Sometimes it’s not what you do, but what you fail to do. An oversight that seems insignificant at
the time can mean the difference between life and death. It is easy to look back with the clarity of
years or the wisdom of new-fangled technology and hold us in contempt, but in truth it was a
human error that sent James Lee Parker to the penitentiary where he would die before the state
could carry out his execution. I swore on a Bible and gave my testimony, and would have gone to
my own grave believing the man was guilty. But as with the boards of a home, time and the
elements have a way of cracking and peeling away the whitewash.
It was the summer I quit drinking that the public defender who had done his best to keep James
Lee Parker from prison called me out of the blue to discuss his client’s fate. It wasn’t by choice
that I had hopped on the water wagon, as they say. My wife, Celia, had delivered her ultimatum,
the final in a series of attempted negotiations. Quit the bottle or she was gone, is what it
amounted to. I guess I didn’t answer quickly enough.
“You honestly need time to think about this?” she snapped.
“Just give me a minute,” I said, eyes clenched in a blinding headache. I needed time to think.
Hangovers always made me feel like I was under water, the real world glimmering up there at the
I knew my boss, Lieutenant Gracy, had filed paperwork to put me on a medical leave. I was
supposed to check into one of those drying-out clinics that were springing up. He had been
patient and tough with me, having tried everything to make his point, from busting me back
down to patrol for a month, to cooling my engines on a desk over in Administrative Services. But a
major crime would always save me, some drunken husband knifing his wife or the other way
around, and Lt. Gracy would pull me from exile.
“I’ll do better than a minute,” Celia said. “Just don’t waste any more of my time.”
I went to a little clinic up in Modesto for thirty days and came back to the job and an empty house.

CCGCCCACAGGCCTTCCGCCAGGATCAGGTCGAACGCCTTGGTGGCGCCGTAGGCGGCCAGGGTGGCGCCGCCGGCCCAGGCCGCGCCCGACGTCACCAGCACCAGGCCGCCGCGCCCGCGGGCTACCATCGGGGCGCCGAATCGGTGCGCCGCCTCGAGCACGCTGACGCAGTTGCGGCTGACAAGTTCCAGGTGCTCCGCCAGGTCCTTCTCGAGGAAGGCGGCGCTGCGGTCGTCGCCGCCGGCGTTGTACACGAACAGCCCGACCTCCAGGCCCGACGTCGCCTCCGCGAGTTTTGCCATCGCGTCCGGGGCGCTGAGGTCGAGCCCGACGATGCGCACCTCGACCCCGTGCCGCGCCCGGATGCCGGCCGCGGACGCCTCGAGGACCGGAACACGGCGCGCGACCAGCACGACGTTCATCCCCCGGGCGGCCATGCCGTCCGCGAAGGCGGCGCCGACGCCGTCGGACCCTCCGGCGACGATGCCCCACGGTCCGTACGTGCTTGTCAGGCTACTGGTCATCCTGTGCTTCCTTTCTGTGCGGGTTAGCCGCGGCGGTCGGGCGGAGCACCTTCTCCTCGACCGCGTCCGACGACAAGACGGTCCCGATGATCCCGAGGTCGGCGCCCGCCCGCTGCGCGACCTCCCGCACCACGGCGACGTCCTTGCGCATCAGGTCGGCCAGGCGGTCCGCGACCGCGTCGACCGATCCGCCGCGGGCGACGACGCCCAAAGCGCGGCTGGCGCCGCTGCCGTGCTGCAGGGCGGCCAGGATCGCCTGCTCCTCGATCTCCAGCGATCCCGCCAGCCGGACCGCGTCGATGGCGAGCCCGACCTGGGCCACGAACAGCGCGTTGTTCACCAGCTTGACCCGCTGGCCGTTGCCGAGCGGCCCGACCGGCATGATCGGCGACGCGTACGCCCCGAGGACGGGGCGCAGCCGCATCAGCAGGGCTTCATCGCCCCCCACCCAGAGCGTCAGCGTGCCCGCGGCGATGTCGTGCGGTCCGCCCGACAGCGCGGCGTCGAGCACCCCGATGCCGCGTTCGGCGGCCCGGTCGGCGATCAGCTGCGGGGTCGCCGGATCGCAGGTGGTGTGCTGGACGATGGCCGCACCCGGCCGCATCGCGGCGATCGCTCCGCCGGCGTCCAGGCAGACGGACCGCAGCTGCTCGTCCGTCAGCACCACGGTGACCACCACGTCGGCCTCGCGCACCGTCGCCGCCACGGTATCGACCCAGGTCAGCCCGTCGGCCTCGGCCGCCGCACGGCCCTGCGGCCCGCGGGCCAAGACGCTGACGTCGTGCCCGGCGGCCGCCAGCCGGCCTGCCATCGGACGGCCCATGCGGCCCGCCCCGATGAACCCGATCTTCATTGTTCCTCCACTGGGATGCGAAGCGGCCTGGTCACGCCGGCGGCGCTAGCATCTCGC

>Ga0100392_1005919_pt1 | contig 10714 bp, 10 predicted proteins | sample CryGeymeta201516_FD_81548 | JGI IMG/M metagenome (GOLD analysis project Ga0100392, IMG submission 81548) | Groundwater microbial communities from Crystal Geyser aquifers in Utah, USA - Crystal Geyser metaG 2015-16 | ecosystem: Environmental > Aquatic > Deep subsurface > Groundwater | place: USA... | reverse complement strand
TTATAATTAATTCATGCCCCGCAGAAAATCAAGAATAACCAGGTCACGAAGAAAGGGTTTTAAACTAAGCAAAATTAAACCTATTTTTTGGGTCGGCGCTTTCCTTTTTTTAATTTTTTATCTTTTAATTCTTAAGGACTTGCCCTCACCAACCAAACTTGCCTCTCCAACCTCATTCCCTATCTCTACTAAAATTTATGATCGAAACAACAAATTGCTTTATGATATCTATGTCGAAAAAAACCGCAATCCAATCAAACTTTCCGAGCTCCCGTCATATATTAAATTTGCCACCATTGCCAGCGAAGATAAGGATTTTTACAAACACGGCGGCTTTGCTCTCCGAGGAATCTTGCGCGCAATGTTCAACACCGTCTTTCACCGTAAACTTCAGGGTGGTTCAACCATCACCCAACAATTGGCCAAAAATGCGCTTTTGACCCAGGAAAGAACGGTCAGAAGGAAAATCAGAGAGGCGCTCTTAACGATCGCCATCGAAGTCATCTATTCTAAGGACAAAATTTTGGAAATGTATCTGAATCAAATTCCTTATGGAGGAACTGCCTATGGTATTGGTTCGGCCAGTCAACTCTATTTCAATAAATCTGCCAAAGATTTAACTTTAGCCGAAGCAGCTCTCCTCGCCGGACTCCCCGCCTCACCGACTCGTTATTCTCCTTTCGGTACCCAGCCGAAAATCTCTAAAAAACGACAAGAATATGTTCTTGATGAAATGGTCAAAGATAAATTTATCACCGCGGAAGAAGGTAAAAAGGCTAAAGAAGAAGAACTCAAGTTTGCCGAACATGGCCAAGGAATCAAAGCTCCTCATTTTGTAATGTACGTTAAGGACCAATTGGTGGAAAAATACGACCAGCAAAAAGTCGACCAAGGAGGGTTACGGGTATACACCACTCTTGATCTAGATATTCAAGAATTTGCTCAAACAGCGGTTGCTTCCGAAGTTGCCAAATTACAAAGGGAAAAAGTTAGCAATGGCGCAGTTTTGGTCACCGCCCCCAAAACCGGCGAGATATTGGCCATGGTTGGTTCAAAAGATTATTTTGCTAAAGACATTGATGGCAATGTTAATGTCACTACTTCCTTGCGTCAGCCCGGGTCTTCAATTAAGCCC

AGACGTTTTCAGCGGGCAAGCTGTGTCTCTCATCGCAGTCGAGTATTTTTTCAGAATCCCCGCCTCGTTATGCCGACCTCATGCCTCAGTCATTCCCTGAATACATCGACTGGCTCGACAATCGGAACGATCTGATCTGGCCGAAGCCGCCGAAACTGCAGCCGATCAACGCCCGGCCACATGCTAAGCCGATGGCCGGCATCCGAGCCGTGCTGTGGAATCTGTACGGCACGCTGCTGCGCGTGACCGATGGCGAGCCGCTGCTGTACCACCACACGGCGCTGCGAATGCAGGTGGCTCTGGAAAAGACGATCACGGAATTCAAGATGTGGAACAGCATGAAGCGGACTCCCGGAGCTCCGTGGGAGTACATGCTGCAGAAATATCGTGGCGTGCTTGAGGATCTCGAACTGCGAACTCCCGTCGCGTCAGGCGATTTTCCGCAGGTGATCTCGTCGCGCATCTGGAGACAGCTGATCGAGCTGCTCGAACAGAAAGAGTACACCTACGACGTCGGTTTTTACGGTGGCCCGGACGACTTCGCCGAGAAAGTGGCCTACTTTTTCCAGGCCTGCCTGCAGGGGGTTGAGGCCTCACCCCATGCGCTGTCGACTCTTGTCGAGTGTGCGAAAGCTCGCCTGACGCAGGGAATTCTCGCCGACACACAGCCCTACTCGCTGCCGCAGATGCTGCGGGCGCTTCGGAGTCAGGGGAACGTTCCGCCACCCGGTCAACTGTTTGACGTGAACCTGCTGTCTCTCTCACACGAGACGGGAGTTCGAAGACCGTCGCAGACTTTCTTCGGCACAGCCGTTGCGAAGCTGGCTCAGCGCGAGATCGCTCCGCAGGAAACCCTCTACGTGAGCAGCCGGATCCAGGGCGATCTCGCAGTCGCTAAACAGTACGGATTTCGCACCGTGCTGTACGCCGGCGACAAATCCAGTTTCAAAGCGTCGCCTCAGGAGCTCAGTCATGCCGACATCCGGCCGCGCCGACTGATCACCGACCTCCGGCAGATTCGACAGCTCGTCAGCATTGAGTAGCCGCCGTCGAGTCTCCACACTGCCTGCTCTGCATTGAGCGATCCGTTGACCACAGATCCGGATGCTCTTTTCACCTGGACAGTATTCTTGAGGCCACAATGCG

It was strange at first, working the major crime squad clear-headed and without the idea of a
drink waiting for me at the end of a shift like a carrot on a stick. I felt as though I had been picked
up and set down in some country where I didn’t speak the language. I had to learn how to do
everything all over again.
The weeks turned into months and I guess you’d say I found my legs. And then one day, as though
a storm cloud had passed over me and the sky was suddenly clear, I started to remember things I
had done or not done on the job. I would be driving to work or standing in the shower and an
image would come to me, a line of thinking. It was stronger than that feeling you get when you
wonder if you left the stove on, and a few times I wrote down notes and followed up in my old
case files. Sure enough I found places where I had been sloppy and, I’m ashamed to admit, guilty
of stretching circumstance in order to set a man in the right place at the wrong time. In these
instances the men in question were life-long criminals, robbers and grifters and the like, and they had already served their short time and been released. There was nothing I could do to make
things right, except maybe to stay sober and be a better cop.
What I’m getting at is James Lee Parker was to me just another poor man sitting in a cell on Death
Row down at San Quentin when his public defender called me. Keller Graham was young and
noble and still believing in his oath as a public defender in those days. Graham had said all along
and again in court that Parker’s girlfriend, the dead woman, had been seeing a man on Tuesdays
and Thursdays at the Lincoln Arms Hotel. Etta Williams worked at the hotel as a chamber maid,
but there wasn’t a single employee who would corroborate Graham’s version of things, from the
hotel manager down to the other chamber maids and bell boys. It was no surprise that many of
the staff were illegal, and we were used to them clamming up when we showed our badge.
I remembered how I hadn’t been to bed yet when Lt. Gracy’s call came in. It was going on five,
that in-between time when you feel so alone, stuck between last night and tomorrow. I had been
out to a little bar in the south end where nobody knew I was a cop. There was a waitress there I
liked, a black-haired girl with a crooked smile. When I got home after three, Celia and I went
twelve rounds. I was drinking my third cup of sober-up coffee at the kitchen table when Lt. Gracy
called about a woman found dead in a room up at the Lincoln Arms. A cleaning lady, he said.
Keller Graham’s call came a year after James Lee Parker had been sentenced to life in the
penitentiary. He said he wanted to know if I was sleeping at night.
“Like a baby,” I said, though it wasn’t true.
“You’ve got an innocent man sitting up there, Ray,” he said.
“What do you want, Keller?” I said.
“I heard you were dry,” he said. “You were a better cop than most of your colleagues even when
you were half cut. I figured if you were all the way sober it was worth a shot.”
“So shoot,” I said.
And he told me again how Etta Williams had been seeing a man Tuesdays and Thursdays in a